Statistical analysis involves the application of statistical probability distributions to analyzing tolerances for assemblies. It will prevent overly conservative designs, which can increase the cost of the product without adding to quality. With statistical analysis, tolerances can be widened, readily achieving six sigma.
Statistical tolerance analysis is based on the assumption that most mechanical parts are made to normal probability distributions within their specified tolerance limits. The distributions of individual parts can be combined into a normal distribution, representing the variability of parts from their nominal dimensions. In six sigma quality, the nominal dimension of a part is set to its average，and the specified tolerance limits of that part at ±6<r.
8.3.5Tolerance Analysis Example
An example is given in this section to demonstrate some of the concepts of tolerance analysis. An assembly consisting of three parts or rectangular blocks is to be assembled together into a box cover (see Figure 8.7). Their critical dimensions (mating surfaces) and their specified tolerances are also shown in Figure 8.7. If the box cover for these three parts is be designed, what specifications should be assigned to the box for these three parts to fit? The problem will be solved using worst-case analysis and then by statistical analysis.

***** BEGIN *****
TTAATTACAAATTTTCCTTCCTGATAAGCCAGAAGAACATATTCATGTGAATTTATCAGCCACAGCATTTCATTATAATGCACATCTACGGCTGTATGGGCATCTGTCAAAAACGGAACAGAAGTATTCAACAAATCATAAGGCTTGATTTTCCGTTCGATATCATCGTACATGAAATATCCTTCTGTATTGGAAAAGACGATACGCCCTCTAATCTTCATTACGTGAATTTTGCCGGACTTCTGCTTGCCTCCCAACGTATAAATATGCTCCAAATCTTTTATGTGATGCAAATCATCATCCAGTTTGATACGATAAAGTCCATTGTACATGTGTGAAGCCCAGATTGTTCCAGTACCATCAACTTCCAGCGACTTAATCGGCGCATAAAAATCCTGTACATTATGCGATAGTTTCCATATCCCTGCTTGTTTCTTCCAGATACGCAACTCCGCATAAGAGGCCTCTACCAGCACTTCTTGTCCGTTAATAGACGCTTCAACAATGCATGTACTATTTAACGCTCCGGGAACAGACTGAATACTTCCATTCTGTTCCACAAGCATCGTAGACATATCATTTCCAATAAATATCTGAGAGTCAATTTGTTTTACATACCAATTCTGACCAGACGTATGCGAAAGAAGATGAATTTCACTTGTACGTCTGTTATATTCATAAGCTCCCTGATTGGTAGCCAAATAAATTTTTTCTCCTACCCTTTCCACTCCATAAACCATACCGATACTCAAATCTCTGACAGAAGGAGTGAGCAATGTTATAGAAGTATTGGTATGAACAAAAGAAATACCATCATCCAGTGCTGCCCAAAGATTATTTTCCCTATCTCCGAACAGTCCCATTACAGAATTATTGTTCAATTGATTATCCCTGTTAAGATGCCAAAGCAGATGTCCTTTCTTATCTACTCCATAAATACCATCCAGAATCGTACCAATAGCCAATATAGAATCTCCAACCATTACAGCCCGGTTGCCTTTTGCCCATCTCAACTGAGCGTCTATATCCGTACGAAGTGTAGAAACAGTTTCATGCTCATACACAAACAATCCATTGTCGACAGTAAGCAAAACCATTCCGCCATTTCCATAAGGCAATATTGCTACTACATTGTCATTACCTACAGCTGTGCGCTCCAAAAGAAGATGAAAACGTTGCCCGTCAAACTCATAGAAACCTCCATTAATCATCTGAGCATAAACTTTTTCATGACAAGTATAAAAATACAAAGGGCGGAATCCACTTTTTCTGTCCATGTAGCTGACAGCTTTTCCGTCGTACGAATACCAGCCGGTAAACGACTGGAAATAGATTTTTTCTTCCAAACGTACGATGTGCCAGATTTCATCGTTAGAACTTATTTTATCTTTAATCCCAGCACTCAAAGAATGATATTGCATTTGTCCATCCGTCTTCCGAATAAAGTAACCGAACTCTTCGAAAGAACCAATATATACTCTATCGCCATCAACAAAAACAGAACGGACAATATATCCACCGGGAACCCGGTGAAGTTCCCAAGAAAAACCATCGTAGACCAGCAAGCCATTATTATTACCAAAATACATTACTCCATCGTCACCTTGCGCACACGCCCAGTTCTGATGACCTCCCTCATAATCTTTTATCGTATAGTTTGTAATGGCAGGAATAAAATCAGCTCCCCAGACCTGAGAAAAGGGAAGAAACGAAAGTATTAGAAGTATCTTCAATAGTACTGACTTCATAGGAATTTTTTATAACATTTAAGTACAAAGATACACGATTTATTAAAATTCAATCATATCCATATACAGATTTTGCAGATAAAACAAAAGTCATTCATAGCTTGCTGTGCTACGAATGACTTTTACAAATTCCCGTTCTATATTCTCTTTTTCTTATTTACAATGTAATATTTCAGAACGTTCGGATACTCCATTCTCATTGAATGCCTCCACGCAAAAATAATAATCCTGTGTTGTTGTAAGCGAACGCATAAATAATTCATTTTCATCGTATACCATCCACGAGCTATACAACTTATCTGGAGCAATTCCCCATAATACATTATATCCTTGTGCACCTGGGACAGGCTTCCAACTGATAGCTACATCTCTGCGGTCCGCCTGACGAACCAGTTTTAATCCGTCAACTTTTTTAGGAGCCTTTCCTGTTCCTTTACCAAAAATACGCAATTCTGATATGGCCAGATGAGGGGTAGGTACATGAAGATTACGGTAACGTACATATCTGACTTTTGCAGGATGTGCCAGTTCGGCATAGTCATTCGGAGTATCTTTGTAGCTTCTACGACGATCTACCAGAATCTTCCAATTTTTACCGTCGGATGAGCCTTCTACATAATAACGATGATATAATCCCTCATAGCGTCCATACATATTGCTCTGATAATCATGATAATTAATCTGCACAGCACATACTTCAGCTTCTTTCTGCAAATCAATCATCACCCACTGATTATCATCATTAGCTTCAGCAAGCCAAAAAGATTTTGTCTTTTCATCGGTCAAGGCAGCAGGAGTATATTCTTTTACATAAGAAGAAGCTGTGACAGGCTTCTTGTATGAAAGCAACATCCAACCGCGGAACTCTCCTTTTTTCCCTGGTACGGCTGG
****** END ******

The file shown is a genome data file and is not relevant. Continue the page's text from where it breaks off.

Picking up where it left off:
For the worst case analysis in Table 8.11, Case 1, the cumulative dimension of the three parts is at a maximum of 3.902 inches. It is comprised of the individual maximum dimensions of the blocks. The mini- mum dimension of the box should be set at 3.903 inches, ensuring a minimum clearance gap of 0.001. Assigning a box tolerance of ±0.005 inches, the nominal dimension for the box is 3.903 + 0.005 = 3.908 inches, and the maximum box dimension is 3.913 inches. This shows that there could be a maximum gap of 3.913 - 3.848 = 0.065 inches, and average gap of 3.908 - 3.875 = 0.033 inches. Having such a wide variation (0.055 to 0.001 inches) may not be acceptable as functional requirement for the assembly of the box and three blocks. If this assembly were part of a front panel, having a gap average of 0.033 inches might not be aesthetically pleasant and could convey the impression of poor quality.